“The COVID-19 pandemic has impacted our world deeply, and small countries are no exception. But the challenges of a country of half a million people are significantly different than the challenges of a country with a population of 50 million”, said Dr Hans Henri P. Kluge, WHO Regional Director for Europe, addressing on 28 June 2021 ministers of health and high-level delegates of the 11 countries that form the WHO Europe Small Countries Initiative.
Gathering virtually, the 7th high-level meeting of the Small Countries Initiative was an opportunity for countries to share experiences on how the pandemic has impacted them and discuss ways to move forward together.
The pandemic amplified numerous concerns for small countries:
- a shortage of health workers, often exacerbated by border closures;
- limited bargaining power for affordable access to medicines and vaccines;
- lack of stockpiles;
- limited supply chain management and production capabilities,
- dependence on larger neighbouring countries for trade, production and access to medicines and vaccines; and
- significant economic and financial constraints.
At the meeting, representatives expressed their priorities, including: the safe reopening of tourism, continuation and expansion of COVID-19 immunization programmes, expansion and improvement of digital solutions and innovation in health systems, as well as joint action to increase access to medicines. Mental health issues also emerged at the forefront, alongside the need to further support the health workforce, which in small countries has found itself especially stretched.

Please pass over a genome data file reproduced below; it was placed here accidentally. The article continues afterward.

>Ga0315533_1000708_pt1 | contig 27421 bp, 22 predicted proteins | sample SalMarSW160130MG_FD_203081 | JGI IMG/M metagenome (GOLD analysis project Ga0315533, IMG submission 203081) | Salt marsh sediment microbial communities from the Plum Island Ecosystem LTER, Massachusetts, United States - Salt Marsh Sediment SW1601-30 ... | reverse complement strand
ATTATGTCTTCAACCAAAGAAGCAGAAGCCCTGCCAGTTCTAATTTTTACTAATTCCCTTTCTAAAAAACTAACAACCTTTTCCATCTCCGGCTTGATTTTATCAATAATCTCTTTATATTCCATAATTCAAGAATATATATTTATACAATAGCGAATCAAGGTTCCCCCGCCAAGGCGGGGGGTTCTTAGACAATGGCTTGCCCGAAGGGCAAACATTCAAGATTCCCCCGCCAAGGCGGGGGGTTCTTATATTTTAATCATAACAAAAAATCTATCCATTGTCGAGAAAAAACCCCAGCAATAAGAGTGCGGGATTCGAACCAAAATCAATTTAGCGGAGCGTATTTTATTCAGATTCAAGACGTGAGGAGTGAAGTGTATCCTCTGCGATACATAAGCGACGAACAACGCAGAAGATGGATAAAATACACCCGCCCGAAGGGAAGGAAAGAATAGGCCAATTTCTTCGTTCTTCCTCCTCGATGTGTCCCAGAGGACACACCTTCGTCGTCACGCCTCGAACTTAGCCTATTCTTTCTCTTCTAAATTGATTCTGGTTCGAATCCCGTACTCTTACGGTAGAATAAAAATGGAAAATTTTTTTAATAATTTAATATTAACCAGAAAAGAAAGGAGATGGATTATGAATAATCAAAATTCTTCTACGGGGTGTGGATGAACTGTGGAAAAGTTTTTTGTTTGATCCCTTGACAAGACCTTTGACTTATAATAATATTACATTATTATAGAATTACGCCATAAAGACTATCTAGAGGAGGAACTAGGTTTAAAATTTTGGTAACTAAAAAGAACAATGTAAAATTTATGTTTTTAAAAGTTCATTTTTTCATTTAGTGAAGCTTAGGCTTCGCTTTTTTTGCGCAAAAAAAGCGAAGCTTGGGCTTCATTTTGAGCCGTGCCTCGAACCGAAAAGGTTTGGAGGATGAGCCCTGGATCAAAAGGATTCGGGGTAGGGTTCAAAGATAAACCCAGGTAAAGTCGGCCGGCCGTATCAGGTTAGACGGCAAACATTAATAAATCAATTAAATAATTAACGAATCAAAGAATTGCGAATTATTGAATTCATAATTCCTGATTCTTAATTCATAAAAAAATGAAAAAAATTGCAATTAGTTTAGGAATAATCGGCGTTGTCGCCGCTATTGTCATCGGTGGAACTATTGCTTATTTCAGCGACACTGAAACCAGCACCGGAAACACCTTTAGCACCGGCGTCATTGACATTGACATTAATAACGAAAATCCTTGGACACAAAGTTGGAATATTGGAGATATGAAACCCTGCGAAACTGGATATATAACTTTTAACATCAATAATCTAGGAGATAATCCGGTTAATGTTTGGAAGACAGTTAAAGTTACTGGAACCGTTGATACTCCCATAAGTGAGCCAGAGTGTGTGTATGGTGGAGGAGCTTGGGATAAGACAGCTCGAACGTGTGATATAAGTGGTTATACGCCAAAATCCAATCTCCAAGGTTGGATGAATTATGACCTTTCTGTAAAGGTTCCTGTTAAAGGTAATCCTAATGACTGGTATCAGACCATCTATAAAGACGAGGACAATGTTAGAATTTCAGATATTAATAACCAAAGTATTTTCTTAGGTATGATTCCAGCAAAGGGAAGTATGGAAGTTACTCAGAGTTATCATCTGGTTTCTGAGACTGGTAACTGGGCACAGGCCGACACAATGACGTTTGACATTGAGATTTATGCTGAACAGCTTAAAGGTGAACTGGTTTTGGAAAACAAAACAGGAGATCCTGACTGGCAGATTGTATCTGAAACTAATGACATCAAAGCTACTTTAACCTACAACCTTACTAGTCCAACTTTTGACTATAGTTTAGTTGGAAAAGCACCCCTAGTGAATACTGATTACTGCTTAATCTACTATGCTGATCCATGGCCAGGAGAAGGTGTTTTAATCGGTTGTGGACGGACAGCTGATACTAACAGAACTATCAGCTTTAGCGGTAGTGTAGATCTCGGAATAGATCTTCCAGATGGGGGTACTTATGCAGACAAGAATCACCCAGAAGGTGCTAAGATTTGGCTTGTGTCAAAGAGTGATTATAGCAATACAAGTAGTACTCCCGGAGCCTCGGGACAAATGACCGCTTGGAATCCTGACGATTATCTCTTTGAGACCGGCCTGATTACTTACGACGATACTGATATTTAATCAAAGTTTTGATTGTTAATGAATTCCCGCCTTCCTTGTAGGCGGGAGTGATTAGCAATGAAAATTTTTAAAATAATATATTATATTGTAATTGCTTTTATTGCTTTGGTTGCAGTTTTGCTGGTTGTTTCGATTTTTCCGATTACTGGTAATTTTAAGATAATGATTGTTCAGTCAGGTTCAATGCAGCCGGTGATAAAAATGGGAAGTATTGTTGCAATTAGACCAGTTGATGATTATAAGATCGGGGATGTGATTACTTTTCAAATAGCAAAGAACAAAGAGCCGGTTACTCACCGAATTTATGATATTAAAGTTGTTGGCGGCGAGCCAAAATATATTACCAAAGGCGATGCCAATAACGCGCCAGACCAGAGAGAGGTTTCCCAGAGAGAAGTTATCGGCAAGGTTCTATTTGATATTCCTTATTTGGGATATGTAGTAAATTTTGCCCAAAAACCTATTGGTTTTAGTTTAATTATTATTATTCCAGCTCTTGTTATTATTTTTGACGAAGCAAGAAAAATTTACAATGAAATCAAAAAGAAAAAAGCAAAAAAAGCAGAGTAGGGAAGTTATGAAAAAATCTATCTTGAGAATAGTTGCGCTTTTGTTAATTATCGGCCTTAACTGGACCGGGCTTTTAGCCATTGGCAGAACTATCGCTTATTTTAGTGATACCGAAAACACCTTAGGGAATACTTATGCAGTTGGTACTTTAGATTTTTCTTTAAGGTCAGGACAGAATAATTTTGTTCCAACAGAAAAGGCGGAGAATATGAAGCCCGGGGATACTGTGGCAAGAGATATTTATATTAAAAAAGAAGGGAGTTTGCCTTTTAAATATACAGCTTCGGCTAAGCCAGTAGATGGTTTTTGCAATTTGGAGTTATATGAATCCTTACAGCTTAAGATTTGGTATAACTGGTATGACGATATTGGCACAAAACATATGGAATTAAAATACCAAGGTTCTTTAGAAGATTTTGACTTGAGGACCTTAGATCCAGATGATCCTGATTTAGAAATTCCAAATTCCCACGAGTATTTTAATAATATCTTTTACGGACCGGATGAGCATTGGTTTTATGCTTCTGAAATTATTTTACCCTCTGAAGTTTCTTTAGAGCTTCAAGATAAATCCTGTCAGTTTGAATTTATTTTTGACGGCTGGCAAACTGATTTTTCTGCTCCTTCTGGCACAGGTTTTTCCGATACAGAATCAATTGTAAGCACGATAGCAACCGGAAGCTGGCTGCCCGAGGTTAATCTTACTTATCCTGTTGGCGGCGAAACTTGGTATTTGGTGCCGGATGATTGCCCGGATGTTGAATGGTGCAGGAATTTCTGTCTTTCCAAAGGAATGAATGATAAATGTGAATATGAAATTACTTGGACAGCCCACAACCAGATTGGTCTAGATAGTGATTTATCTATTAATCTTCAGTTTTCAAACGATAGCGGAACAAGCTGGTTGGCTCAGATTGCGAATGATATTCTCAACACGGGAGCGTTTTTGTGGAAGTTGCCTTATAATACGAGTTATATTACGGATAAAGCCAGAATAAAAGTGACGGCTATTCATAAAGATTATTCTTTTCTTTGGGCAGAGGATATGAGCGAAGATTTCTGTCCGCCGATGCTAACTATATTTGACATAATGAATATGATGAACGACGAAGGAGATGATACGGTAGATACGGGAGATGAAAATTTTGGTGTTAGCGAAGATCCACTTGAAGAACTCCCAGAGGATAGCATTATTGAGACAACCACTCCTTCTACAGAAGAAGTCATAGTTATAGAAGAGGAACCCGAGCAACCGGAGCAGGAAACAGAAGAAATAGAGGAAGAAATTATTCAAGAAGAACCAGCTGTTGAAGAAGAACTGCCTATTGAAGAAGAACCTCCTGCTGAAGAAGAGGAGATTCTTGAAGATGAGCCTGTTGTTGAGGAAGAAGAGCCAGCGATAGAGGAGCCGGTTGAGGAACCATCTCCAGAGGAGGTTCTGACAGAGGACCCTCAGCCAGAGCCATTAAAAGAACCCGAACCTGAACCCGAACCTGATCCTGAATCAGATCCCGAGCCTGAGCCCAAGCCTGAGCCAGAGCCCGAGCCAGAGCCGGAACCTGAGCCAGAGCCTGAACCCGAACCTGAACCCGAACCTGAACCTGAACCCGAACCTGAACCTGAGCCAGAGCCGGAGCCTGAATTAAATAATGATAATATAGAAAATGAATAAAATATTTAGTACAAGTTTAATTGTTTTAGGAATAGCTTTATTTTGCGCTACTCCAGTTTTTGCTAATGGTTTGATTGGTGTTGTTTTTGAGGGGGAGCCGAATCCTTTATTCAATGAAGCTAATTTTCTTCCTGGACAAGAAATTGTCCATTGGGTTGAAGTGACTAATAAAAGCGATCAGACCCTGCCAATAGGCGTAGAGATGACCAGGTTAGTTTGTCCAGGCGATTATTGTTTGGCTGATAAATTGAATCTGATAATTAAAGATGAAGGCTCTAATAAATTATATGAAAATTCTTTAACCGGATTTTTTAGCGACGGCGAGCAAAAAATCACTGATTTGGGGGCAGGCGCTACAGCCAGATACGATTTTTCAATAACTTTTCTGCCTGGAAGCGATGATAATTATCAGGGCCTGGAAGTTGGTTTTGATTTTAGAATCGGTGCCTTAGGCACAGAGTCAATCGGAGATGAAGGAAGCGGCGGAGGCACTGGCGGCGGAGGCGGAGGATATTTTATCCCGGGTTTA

COVID-19 calls for a rethinking of health in the policy sector and the small countries are taking the lead in finding solutions together.
European Programme of Work
The meeting statement, “Building forward for all in the face of COVID-19”, confirms the small countries’ commitments to tackling these challenges and to implementing the core principles of good governance and leaving no one behind, the objectives and pillars of the European Programme of Work – “United Action for Better Health in Europe”, the United Nations 2030 Agenda for Sustainable Development and WHO’s Thirteenth General Programme of Work, 2019–2023.
Solidarity and resilience are what characterizes successful COVID-19 responses in small countries. Specifically, small countries seek to:
- capitalize on experiences to date to better prepare for future health emergencies;
- advocate for the needs of small countries to WHO and other international bodies and partners;
- ensure that equity and leaving no one behind are at the heart of COVID-19 response and recovery efforts;
- further develop, implement and share long-term COVID-19 preparedness and response actions;
- develop a roadmap of joint action and good practice in the implementation of the European Programme of Work.
The Small Countries Initiative brings together countries in the WHO European Region with a population of less than 2 million people. The 11 members are: Andorra, Cyprus, Estonia, Iceland, Latvia, Luxembourg, Malta, Monaco, Montenegro, San Marino and Slovenia.